So with all this inactivity making your Summer body fade in a heartbeat, what really is the minimum amount of exercise us lazy sods can get away with to still maintain that body of a Greek God? Well, the general consensus seems to be at approx 2 – 3 days a week. With 41 per cent of Britons aged 40-60 failing to walk for even ten minutes a month according to the independent even this seems like a stretch! The report also states that training 3 times a week is a good aim to have when your goal is to stay fit and healthy, and not necessarily to become Dwayne ‘The Rock’ Johnson.

What time of the day is best to workout?

There’s this idea that working out in the morning on an empty stomach will boost energy levels and promote weight loss, others believe an evening session will be more beneficial at it gives time for your body to naturally warm up throughout the day and so be ready for the routine come evening.

Once I heard about these two theories it made me even more torn on which is best to choose. This video below gives alot of great variables and actually mentions how muscle growth is slightly increased on a consistent evening workout as oppose to that during  the morning.

But I think the best answer is the following – “the best time to work out is the time you’re most likely to work out.” The words of Chris Jordan, an exercise physiologist who created the Johnson & Johnson 7 minute workout

And to add to that – doing any sort of activity being low, moderate or high is still better than doing none, if not for physical health then mental health in my opinion.

Career change - best books to read 2018 wordpress blog

Career Change?: 7 Books You Need To Read

Writing

The 7 best books to inspire and guide you through career change

Making the decision to change career paths is no walk in the park. I myself have found structure and strategy  in making career decisions through a range of literary sources. Below are 7 books I would best recommend to anyone who, like myself at a stage, may be confused, cautious or just curious the bringing the steps to a career change  into fruition.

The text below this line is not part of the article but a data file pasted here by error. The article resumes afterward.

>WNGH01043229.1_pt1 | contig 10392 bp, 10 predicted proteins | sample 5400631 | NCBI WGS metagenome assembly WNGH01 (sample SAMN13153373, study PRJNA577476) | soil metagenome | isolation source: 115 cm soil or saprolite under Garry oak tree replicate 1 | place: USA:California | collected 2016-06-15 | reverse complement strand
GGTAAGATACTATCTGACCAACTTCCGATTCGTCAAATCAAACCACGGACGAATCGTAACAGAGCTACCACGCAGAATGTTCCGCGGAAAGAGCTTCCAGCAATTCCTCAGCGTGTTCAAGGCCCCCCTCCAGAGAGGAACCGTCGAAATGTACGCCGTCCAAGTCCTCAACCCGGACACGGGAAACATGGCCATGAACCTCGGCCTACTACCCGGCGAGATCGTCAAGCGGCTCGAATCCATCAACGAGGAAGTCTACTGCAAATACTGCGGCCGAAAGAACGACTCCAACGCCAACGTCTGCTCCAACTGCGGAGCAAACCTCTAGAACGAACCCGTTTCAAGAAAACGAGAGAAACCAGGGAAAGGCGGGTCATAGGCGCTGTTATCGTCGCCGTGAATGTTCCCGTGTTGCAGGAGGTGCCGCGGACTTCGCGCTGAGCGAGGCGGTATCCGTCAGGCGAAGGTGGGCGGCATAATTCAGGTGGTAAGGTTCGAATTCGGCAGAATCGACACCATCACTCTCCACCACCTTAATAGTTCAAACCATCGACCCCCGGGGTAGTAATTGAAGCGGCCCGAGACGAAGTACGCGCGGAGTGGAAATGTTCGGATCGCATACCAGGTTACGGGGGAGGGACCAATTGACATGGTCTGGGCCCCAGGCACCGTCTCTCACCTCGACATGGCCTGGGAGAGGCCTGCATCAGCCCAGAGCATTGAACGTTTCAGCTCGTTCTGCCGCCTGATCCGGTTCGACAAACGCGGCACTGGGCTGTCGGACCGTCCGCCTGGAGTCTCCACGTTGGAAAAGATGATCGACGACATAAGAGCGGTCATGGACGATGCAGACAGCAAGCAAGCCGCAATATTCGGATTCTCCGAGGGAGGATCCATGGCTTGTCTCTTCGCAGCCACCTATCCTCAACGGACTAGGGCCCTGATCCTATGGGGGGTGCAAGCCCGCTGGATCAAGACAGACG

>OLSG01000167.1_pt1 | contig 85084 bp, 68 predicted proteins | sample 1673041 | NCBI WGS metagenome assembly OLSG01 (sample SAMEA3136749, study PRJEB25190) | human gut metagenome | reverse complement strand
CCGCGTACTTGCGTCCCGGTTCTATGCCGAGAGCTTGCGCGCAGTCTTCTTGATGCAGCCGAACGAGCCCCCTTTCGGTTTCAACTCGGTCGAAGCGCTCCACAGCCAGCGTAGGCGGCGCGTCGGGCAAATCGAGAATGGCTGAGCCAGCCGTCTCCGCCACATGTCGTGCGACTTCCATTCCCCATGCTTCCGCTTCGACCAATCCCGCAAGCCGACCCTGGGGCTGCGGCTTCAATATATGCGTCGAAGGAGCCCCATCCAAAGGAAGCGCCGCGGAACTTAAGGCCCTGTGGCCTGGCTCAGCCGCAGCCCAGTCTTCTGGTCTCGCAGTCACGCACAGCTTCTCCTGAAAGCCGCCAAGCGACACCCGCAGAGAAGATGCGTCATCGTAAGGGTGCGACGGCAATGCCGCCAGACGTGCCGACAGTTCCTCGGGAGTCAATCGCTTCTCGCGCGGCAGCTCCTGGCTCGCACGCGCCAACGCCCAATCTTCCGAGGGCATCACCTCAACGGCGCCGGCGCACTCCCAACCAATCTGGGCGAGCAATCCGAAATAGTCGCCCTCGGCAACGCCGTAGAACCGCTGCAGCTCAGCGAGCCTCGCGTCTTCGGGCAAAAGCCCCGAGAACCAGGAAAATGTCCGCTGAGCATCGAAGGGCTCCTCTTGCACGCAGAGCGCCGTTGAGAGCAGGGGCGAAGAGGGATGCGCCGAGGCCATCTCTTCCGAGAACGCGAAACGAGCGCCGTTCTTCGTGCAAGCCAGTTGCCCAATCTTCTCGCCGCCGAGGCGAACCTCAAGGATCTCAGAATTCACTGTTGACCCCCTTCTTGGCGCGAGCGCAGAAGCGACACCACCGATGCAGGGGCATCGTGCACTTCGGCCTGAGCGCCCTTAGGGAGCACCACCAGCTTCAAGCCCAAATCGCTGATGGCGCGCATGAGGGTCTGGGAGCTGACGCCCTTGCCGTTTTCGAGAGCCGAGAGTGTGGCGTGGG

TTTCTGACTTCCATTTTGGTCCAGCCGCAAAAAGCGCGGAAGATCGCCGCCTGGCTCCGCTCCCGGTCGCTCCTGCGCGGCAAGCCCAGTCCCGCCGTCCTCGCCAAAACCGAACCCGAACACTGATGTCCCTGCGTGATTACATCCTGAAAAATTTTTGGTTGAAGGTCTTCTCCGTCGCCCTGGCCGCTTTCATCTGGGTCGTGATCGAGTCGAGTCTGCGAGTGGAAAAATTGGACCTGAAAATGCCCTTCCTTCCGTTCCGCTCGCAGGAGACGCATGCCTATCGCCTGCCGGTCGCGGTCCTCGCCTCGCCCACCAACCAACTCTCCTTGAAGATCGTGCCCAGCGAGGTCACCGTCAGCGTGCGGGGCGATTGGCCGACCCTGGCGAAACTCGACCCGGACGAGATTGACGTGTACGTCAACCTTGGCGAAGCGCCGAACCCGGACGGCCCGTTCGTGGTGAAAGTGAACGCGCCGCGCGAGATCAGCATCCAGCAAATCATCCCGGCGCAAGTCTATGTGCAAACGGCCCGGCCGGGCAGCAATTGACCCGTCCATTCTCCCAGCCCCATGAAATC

1. How To Find The Work You Love – Laurence G. Boldt

It is estimated that the average person will rack up 90,000 hours  of their life in a job so is it really that wrong to like what you do? No. Infact, I believe you should love what you do. Boldt addresses the need for courage to start the search for a new career, and offers strategic advice on how to tap into our own resources to figure out what we are good at and what we would really like to do. This is an incredibly important point as I feel so many of us just rush life and get lost in the hustle of the day, the demands of the world around us and don’t really take the time that’s necessary to think of what’s best for us as individuals. Surely we owe it to ourselves to put research into something which takes up approx. 1/3 of our lives?

  1. Feel The Fear And Do It Anyway – Susan Jeffers

Perhaps you  already know what career you would like to pursue, step 1 in the list is ticked off, but even with a passion for a role you may be still tentative to make the change. Will you enjoy the new role? Will your friends and family approve? What if the new role isn’t actually right for you, will you be trapped? Susan Jeffers perfectly uncovers the inner workings of our minds and why making decisions especially life changing ones such as a change in career can prove so challenging. She then flips this mindset on its head by offering  a ‘no-lose’ model to make the process of decision making a win-win regardless of whichever choice you make. Sounds too good to be true? Give it a read.  Jeffers shares additional food for thought on fear across a range of areas in our lives.  She touches on the destigmatization of positive thinking, how it isn’t as unrealistic as society would have us belief. How simply changing a few words in your self-talk can transform you from victim to a place of power. And so it can be agreed that this  book is not only relevant to our working life but every aspect of life which requires us to face fear.

  1. Black Box Thinking: The surprising Truth About Success – Matthew Syed